Systemic racism: what future for the upcoming Indigenous generations?

Systemic racism: what future for the upcoming Indigenous generations?

WENDAKE, Quebec, June 22, 2020 (GLOBE NEWSWIRE) — The Regroupement des centres d’amitié autochtones du Québec (RCAAQ) is immensely proud of the events organized by the Native Friendship Centres of Québec for National Indigenous Peoples Day that took place yesterday. Over and above this day, the richness of Indigenous cultures, their diversity, and their contribution to society must be highlighted and celebrated the year round!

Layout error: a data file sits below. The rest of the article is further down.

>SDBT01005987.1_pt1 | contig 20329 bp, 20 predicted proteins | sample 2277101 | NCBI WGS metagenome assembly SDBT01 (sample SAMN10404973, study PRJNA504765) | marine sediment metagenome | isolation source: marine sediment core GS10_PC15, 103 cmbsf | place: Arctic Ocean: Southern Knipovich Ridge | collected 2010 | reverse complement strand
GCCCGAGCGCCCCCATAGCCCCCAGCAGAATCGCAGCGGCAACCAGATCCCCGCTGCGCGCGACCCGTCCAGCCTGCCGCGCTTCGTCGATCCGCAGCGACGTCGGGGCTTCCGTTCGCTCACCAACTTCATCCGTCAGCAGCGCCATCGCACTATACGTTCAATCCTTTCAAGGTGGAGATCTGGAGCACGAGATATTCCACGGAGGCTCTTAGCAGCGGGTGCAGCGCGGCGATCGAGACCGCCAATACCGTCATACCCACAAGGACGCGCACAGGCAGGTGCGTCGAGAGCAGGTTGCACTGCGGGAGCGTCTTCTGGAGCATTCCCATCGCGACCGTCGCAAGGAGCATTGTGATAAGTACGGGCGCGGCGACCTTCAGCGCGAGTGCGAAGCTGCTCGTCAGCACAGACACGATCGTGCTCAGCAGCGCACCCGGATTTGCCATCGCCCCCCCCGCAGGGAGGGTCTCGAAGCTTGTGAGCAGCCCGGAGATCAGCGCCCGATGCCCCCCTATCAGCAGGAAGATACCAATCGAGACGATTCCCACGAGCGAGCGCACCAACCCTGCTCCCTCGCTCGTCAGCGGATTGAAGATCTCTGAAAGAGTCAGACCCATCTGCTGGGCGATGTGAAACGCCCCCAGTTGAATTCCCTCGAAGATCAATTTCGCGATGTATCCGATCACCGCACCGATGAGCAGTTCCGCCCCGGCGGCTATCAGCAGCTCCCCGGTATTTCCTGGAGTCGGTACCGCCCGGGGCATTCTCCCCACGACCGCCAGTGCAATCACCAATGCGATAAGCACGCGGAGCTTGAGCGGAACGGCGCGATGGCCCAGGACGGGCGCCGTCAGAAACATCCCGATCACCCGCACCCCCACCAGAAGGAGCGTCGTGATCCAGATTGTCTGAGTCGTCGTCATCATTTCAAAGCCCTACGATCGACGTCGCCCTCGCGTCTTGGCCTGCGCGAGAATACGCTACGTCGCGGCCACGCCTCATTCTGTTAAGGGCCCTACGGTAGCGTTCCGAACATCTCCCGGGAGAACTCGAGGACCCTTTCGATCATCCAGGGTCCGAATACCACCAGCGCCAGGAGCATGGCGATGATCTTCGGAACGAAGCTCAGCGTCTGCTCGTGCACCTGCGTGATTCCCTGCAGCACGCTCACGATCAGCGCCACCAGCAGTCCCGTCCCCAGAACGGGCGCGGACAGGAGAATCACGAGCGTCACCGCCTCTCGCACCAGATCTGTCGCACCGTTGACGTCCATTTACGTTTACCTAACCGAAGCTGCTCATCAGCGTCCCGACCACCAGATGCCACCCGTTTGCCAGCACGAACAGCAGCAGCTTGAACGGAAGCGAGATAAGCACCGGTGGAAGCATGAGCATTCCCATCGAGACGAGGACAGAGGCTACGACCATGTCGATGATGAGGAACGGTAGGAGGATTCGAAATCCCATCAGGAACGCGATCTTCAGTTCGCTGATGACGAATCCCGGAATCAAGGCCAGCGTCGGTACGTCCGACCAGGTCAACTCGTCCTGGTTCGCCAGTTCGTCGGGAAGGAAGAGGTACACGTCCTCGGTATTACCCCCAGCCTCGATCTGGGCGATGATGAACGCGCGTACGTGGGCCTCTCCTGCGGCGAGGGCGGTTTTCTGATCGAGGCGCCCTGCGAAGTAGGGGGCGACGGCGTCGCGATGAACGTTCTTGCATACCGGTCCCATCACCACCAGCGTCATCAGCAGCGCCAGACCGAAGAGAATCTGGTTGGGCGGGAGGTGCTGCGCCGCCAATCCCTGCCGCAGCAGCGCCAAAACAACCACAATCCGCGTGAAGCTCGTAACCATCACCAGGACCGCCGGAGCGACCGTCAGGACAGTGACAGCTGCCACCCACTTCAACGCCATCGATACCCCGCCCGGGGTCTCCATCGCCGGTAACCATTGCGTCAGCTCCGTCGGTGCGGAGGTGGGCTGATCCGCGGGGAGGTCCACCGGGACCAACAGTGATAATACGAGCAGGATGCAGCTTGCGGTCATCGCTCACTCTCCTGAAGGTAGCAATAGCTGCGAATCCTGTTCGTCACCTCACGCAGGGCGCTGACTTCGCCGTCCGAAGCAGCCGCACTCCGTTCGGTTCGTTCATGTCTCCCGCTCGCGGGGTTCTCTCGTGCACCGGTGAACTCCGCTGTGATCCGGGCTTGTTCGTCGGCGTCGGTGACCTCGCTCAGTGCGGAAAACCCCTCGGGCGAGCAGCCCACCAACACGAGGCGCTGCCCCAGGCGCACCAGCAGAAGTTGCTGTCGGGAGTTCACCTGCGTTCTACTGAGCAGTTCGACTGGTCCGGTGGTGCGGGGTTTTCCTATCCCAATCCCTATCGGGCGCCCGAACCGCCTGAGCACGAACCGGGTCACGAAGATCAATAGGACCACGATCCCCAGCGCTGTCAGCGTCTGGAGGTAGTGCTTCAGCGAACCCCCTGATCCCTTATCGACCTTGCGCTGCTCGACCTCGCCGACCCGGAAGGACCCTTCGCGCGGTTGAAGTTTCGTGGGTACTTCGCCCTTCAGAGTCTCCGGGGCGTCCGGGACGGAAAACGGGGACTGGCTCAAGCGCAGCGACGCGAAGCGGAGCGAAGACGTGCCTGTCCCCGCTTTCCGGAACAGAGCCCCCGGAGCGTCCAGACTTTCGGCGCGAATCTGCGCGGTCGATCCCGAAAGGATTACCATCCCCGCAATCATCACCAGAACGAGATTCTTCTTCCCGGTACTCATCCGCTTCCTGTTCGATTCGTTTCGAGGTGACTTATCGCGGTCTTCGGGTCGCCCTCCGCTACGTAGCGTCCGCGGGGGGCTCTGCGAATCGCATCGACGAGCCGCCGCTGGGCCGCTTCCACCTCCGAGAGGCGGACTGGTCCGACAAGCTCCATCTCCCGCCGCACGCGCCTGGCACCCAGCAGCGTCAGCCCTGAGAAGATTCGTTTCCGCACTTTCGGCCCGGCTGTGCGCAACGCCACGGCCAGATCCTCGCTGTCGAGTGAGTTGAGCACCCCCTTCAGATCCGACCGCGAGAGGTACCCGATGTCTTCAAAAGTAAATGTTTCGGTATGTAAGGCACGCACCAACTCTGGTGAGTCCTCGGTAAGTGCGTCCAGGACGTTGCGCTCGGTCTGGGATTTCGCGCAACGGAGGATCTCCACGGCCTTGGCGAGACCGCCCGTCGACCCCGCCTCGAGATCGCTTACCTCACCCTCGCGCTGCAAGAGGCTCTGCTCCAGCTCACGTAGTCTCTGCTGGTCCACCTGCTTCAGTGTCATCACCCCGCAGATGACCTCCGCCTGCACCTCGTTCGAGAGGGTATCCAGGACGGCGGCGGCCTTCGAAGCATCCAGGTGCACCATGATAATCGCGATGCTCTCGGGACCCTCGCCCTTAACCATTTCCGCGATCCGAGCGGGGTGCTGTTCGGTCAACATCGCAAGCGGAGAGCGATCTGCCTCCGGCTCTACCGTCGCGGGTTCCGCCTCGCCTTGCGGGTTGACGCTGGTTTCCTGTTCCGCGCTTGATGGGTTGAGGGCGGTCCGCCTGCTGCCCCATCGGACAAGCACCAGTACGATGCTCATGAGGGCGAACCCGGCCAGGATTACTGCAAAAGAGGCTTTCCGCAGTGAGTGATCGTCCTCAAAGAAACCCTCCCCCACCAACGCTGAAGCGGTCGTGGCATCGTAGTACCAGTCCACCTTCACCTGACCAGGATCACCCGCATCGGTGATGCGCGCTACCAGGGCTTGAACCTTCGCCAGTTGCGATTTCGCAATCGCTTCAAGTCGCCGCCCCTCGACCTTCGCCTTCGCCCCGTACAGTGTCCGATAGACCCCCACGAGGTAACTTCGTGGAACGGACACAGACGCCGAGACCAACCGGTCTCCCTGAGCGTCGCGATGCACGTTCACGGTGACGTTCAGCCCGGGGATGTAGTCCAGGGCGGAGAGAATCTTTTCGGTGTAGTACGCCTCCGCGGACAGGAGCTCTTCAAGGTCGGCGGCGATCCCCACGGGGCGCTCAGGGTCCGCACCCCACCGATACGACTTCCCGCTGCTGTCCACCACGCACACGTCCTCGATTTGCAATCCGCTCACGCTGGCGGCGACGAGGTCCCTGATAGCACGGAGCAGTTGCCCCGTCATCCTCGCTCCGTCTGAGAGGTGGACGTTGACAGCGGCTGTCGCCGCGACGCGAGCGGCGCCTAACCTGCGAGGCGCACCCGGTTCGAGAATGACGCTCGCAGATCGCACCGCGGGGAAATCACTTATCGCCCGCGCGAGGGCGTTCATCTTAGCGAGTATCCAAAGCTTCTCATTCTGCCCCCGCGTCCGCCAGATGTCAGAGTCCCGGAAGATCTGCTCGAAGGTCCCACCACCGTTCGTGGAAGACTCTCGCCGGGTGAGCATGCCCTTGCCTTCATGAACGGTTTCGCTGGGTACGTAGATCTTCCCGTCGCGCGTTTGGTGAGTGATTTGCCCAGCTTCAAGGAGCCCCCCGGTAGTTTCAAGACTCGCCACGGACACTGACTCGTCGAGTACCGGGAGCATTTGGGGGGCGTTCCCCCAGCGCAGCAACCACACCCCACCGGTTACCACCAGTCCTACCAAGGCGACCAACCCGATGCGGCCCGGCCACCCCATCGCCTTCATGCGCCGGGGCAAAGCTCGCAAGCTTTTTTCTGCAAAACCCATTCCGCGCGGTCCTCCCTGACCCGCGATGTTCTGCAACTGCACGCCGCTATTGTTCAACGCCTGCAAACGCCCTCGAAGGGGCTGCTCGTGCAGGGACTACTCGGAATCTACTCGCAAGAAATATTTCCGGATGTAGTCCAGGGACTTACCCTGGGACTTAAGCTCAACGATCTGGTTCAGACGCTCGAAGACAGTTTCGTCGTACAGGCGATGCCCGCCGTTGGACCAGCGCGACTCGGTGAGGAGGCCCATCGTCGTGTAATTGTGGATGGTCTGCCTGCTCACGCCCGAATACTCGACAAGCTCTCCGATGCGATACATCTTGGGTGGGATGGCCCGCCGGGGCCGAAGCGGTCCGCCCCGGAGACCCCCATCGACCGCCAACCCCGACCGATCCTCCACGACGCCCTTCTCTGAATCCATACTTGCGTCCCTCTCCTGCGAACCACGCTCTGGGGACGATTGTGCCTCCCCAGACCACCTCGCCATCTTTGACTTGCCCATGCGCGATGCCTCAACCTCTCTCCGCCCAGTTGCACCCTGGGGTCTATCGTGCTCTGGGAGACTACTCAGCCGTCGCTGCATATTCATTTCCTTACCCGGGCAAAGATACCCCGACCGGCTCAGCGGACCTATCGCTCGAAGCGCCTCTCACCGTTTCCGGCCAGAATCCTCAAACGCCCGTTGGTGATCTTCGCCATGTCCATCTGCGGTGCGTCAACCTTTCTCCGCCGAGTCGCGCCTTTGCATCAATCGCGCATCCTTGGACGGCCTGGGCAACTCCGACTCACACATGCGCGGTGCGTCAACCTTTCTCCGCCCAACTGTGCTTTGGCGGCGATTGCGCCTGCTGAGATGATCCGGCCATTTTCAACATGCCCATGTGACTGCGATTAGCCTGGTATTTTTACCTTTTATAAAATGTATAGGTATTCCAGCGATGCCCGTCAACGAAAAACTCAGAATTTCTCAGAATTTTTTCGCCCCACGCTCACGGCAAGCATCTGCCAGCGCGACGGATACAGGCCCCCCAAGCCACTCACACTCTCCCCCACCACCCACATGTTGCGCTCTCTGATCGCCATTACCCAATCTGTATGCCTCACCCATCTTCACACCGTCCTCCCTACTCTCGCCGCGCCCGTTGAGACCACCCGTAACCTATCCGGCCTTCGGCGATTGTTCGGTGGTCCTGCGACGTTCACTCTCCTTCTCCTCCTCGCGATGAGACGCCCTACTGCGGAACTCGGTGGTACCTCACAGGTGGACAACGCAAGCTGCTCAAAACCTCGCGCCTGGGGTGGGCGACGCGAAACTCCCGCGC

The RCAAQ would like to give a reminder of the different inequalities, discrimination, and systemic racism experienced by the Indigenous people of the province, due to insufficient efforts of the Québec and Canadian governments to hear the concerns and denunciations of First Nations and Inuit peoples.In the last years, the provincial and federal governments established numerous enquiry commissions to obtain testimonies from thousands of Indigenous people and dozens of organizations on the discrimination and realities experienced by First Nations and Inuit peoples: the Royal Commission on Aboriginal Peoples, the Truth and Reconciliation Commission, the National Inquiry into Missing and Murdered Indigenous Women and Girls, and the Public Inquiry Commission on relations between Indigenous Peoples and certain public services in Québec: listening, reconciliation and progress. Despite all the recommendations brought forward in the ensuing reports of these commissions, nothing has changed significantly and, on the contrary, some situations have degenerated.How many studies and commissions will be necessary to repeat over and over again, and have the governments understand that the Indigenous people are overrepresented in our prison system, that Indigenous children are overrepresented in the youth protection system, that Indigenous women and girls are murdered in silence, that Indigenous people are victims of racism in the Quebec network of public services? Though the data exists, actions do not follow.“At this time, nothing is being done to improve living conditions for Indigenous people. During the Viens Commission, many Indigenous people shared their stories of how they experienced discrimination and racism in dealing with the employees of Québec’s public systems. However, to date, there has been no reform announced by the various police forces, justice system, health and social services system, and other departments representing discriminatory institutions, according to testimonies submitted under oath by Indigenous citizens. Indigenous and social issues become important when a tragedy is publicized or when pressure on government becomes too much. The issues affecting First Nations and Inuit peoples are too often and quickly forgotten when a report or recommendations are published after an enquiry commission. For partisan or political reasons, they are put up on a shelf and no concrete action is initiated.”Phillippe Meilleur, RCAAQ PresidentTanya Sirois, Executive Director, RCAAQ, is concerned about what the future holds for Indigenous youth and families by blocking the necessary funding for their well-being and security. “The Native Friendship Centres are daily witnesses to situations of injustice and inequality, or that do not respect basic human rights”, she states.The Regroupement des centres d’amitié autochtones du QuébecThe RCCAQ represents 11 affiliated Native Friendship Centres in the following cities: Chibougamau, Joliette, La Tuque, Maniwaki, Montréal, Québec City, Roberval, Senneterre, Sept-Îles, Trois-Rivières and Val-d’Or. For 50 years, the RCAAQ has advocated for the rights and interests of Indigenous citizens in Quebec cities by offering a continuum of frontline services. The Native Friendship Centres’ mission is to improve quality of life for Indigenous people in urban centres, to promote the culture and to build bridges between people.

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